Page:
Breeding birds: 4,000 pairs
Wintering birds: 12,500
Family: Barn owls
Barn owls have pale golden upperparts with light and dark grey spots, streaks, and mottles. The rounded wings and short tail are white or light brown with downy feathers. The underparts are pale grey with pale buff on the sides of the breast. There are sometimes fine spots on the breast and flanks.
They have large heads with a white heart-shaped facial disc with a brown border and no ear tufts. They have dark eyes, a pale pink or yellow hooked bill, and pale pink or yellow legs and feet with black talons.
Males and females are similar, but the female is slightly larger and has more spotting on the back and breast.
Juveniles resemble adults.
Barn owls begin breeding in April, producing 1 or 2 clutches a year. They nest in undisturbed buildings, as well as a hole in a tree, or crevices in cliffs and rocks, and they will also use nest boxes. They will often use old nest sites, clearing away any debris that is not needed. They do not build a nest but the female will line the area with bits of pellets.
Barn owls lay 4-7 white, non-glossy eggs which are incubated by the female alone for 27-34 days. The male feeds her while she is on the nest. The chicks are altricial and covered in white down which is replaced with buff down after 6 days. The female cares for the chicks and feeds them by tearing prey into pieces. If food is in short supply younger chicks will often die and become food for the surviving chicks.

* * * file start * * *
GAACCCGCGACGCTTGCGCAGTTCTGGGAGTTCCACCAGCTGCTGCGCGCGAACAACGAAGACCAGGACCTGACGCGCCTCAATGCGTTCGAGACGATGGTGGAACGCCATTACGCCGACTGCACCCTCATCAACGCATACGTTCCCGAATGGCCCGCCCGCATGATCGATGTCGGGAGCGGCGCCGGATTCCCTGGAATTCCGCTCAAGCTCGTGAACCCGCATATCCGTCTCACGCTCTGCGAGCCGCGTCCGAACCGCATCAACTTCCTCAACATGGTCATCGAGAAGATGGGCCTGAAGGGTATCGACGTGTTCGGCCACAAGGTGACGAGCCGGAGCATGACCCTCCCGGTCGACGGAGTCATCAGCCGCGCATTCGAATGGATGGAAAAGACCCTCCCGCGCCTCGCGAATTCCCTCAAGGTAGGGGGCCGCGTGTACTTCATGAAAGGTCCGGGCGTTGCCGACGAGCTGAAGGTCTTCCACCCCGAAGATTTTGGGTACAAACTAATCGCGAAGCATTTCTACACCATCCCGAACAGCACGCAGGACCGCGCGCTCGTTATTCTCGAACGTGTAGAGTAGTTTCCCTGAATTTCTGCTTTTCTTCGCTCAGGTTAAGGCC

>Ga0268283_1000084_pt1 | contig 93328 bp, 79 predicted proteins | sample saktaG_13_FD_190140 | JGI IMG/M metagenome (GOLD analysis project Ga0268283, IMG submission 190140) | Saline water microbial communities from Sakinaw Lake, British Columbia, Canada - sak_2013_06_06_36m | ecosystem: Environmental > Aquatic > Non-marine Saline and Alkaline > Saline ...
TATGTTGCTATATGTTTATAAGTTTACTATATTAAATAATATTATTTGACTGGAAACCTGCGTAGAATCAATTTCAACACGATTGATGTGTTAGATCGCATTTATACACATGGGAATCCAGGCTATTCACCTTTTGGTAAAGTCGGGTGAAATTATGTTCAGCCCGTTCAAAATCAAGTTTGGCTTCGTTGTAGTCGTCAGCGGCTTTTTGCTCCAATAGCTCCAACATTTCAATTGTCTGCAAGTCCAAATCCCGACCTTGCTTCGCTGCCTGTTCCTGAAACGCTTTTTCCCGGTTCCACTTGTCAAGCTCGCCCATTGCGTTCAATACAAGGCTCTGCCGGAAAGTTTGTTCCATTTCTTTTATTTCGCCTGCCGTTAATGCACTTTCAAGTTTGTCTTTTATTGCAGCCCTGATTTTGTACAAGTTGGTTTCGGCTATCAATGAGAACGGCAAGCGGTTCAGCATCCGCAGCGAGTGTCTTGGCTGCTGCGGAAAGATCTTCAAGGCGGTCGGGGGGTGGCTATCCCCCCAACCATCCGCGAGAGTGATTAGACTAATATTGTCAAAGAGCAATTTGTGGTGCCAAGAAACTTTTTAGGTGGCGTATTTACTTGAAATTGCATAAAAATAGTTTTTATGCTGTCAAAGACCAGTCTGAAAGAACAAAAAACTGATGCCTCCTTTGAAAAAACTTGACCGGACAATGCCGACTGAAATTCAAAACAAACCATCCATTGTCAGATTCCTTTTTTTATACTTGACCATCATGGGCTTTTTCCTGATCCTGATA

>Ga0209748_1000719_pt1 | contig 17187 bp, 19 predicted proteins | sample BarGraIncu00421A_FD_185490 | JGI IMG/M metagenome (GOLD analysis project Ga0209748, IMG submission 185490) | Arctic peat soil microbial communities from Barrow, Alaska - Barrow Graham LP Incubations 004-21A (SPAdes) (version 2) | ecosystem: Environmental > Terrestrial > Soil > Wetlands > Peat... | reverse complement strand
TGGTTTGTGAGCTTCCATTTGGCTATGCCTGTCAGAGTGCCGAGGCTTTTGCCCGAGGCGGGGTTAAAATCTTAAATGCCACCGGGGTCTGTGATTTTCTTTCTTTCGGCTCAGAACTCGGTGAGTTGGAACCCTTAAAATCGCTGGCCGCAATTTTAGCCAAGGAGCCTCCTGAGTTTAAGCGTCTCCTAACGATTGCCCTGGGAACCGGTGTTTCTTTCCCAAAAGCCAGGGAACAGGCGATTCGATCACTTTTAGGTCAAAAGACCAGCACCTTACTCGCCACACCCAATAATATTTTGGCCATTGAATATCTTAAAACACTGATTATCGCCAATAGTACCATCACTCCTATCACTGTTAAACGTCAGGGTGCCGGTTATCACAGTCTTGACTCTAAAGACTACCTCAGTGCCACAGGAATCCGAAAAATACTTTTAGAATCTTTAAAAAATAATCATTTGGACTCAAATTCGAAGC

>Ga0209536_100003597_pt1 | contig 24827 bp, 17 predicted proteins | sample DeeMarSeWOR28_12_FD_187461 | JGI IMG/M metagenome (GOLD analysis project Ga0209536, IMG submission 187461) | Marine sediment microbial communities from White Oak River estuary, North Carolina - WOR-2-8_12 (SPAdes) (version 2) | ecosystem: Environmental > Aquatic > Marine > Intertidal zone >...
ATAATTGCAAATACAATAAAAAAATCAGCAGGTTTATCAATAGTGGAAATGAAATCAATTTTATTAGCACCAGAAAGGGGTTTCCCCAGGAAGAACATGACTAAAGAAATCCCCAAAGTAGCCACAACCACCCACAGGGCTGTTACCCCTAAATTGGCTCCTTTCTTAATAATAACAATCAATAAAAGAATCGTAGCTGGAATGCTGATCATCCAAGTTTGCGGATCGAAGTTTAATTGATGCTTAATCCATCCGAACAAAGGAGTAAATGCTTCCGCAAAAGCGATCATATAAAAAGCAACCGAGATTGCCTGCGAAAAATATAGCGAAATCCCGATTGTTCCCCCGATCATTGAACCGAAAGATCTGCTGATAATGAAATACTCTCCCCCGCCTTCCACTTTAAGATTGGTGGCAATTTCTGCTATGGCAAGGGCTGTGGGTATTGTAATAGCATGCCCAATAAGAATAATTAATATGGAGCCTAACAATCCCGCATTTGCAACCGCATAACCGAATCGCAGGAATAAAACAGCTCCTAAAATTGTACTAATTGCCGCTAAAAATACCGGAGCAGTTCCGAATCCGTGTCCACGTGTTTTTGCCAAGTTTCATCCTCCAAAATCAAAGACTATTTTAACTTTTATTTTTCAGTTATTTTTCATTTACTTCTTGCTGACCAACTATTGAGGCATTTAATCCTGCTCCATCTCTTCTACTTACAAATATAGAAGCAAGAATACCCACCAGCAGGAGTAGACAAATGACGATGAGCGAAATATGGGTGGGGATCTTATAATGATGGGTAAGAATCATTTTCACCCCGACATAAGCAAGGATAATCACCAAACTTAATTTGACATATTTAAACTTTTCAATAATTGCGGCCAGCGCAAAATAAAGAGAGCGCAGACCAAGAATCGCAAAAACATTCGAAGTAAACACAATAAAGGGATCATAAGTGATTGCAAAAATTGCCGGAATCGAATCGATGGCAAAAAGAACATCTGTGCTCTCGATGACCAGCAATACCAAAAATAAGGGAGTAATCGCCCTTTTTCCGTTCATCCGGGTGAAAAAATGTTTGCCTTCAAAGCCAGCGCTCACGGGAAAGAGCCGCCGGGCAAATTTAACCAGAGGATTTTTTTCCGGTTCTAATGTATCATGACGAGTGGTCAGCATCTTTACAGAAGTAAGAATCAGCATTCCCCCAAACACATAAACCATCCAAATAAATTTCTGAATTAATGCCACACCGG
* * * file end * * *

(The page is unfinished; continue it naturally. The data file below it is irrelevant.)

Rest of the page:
Barn owls fledge at 50-70 days after hatching but will return to the nest to roost for another 2 months. They reach sexual maturity at 1 year.
90% of a barn owl’s prey consists of woodland rodents such as voles, mice and rats, hunted over open countryside. They will also eat small birds, amphibians, and insects.
Barn owls eat their prey whole, regurgitating large black pellets of indigestible parts including teeth, fur and bones.
Barn owls can be spotted in open country, alongside field edges, riverbanks and roadside verges. You can see them during the day but the best time is at dusk.
The barn owl’s heart-shaped face collects sound in the same way as human ears and its hearing is the most sensitive of any animal tested.
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